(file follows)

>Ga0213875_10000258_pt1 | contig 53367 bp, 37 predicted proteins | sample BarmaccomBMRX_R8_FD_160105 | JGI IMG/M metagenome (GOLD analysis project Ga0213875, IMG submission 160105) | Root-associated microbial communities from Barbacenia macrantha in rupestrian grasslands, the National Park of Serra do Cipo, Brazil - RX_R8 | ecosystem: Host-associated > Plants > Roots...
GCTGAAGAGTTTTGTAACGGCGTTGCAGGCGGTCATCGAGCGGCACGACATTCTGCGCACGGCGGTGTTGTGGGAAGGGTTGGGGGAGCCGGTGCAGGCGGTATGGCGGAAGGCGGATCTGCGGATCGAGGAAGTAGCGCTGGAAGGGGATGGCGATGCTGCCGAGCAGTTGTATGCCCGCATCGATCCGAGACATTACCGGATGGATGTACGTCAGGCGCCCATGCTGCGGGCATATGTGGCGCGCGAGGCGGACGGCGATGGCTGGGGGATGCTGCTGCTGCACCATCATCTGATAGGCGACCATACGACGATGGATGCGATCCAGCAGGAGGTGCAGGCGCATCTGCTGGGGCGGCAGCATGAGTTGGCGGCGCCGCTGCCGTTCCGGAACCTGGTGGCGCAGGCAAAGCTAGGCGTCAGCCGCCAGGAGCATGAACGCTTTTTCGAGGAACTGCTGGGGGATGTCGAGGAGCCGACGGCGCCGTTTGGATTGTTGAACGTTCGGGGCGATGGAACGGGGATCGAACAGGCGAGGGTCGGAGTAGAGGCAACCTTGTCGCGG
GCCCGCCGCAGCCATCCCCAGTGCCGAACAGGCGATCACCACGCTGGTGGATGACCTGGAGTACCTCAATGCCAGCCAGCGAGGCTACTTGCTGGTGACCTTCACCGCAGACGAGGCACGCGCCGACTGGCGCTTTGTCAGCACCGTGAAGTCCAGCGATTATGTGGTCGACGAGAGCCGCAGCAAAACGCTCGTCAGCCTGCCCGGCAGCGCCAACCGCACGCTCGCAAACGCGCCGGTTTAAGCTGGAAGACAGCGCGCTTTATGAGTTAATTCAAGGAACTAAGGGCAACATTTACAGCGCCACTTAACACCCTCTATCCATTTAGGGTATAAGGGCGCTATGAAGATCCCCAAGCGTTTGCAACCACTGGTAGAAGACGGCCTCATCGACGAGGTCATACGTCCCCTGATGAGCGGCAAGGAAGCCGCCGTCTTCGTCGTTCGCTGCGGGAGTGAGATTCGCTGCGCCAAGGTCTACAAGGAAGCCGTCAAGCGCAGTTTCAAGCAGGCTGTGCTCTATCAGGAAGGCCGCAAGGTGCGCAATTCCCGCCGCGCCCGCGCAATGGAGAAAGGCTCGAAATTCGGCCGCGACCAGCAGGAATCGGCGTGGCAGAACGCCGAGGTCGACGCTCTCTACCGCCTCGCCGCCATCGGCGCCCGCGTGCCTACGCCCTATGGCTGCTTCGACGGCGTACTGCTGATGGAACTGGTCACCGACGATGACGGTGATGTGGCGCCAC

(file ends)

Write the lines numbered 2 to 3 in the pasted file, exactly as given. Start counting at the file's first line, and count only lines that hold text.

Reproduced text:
GCTGAAGAGTTTTGTAACGGCGTTGCAGGCGGTCATCGAGCGGCACGACATTCTGCGCACGGCGGTGTTGTGGGAAGGGTTGGGGGAGCCGGTGCAGGCGGTATGGCGGAAGGCGGATCTGCGGATCGAGGAAGTAGCGCTGGAAGGGGATGGCGATGCTGCCGAGCAGTTGTATGCCCGCATCGATCCGAGACATTACCGGATGGATGTACGTCAGGCGCCCATGCTGCGGGCATATGTGGCGCGCGAGGCGGACGGCGATGGCTGGGGGATGCTGCTGCTGCACCATCATCTGATAGGCGACCATACGACGATGGATGCGATCCAGCAGGAGGTGCAGGCGCATCTGCTGGGGCGGCAGCATGAGTTGGCGGCGCCGCTGCCGTTCCGGAACCTGGTGGCGCAGGCAAAGCTAGGCGTCAGCCGCCAGGAGCATGAACGCTTTTTCGAGGAACTGCTGGGGGATGTCGAGGAGCCGACGGCGCCGTTTGGATTGTTGAACGTTCGGGGCGATGGAACGGGGATCGAACAGGCGAGGGTCGGAGTAGAGGCAACCTTGTCGCGG
GCCCGCCGCAGCCATCCCCAGTGCCGAACAGGCGATCACCACGCTGGTGGATGACCTGGAGTACCTCAATGCCAGCCAGCGAGGCTACTTGCTGGTGACCTTCACCGCAGACGAGGCACGCGCCGACTGGCGCTTTGTCAGCACCGTGAAGTCCAGCGATTATGTGGTCGACGAGAGCCGCAGCAAAACGCTCGTCAGCCTGCCCGGCAGCGCCAACCGCACGCTCGCAAACGCGCCGGTTTAAGCTGGAAGACAGCGCGCTTTATGAGTTAATTCAAGGAACTAAGGGCAACATTTACAGCGCCACTTAACACCCTCTATCCATTTAGGGTATAAGGGCGCTATGAAGATCCCCAAGCGTTTGCAACCACTGGTAGAAGACGGCCTCATCGACGAGGTCATACGTCCCCTGATGAGCGGCAAGGAAGCCGCCGTCTTCGTCGTTCGCTGCGGGAGTGAGATTCGCTGCGCCAAGGTCTACAAGGAAGCCGTCAAGCGCAGTTTCAAGCAGGCTGTGCTCTATCAGGAAGGCCGCAAGGTGCGCAATTCCCGCCGCGCCCGCGCAATGGAGAAAGGCTCGAAATTCGGCCGCGACCAGCAGGAATCGGCGTGGCAGAACGCCGAGGTCGACGCTCTCTACCGCCTCGCCGCCATCGGCGCCCGCGTGCCTACGCCCTATGGCTGCTTCGACGGCGTACTGCTGATGGAACTGGTCACCGACGATGACGGTGATGTGGCGCCAC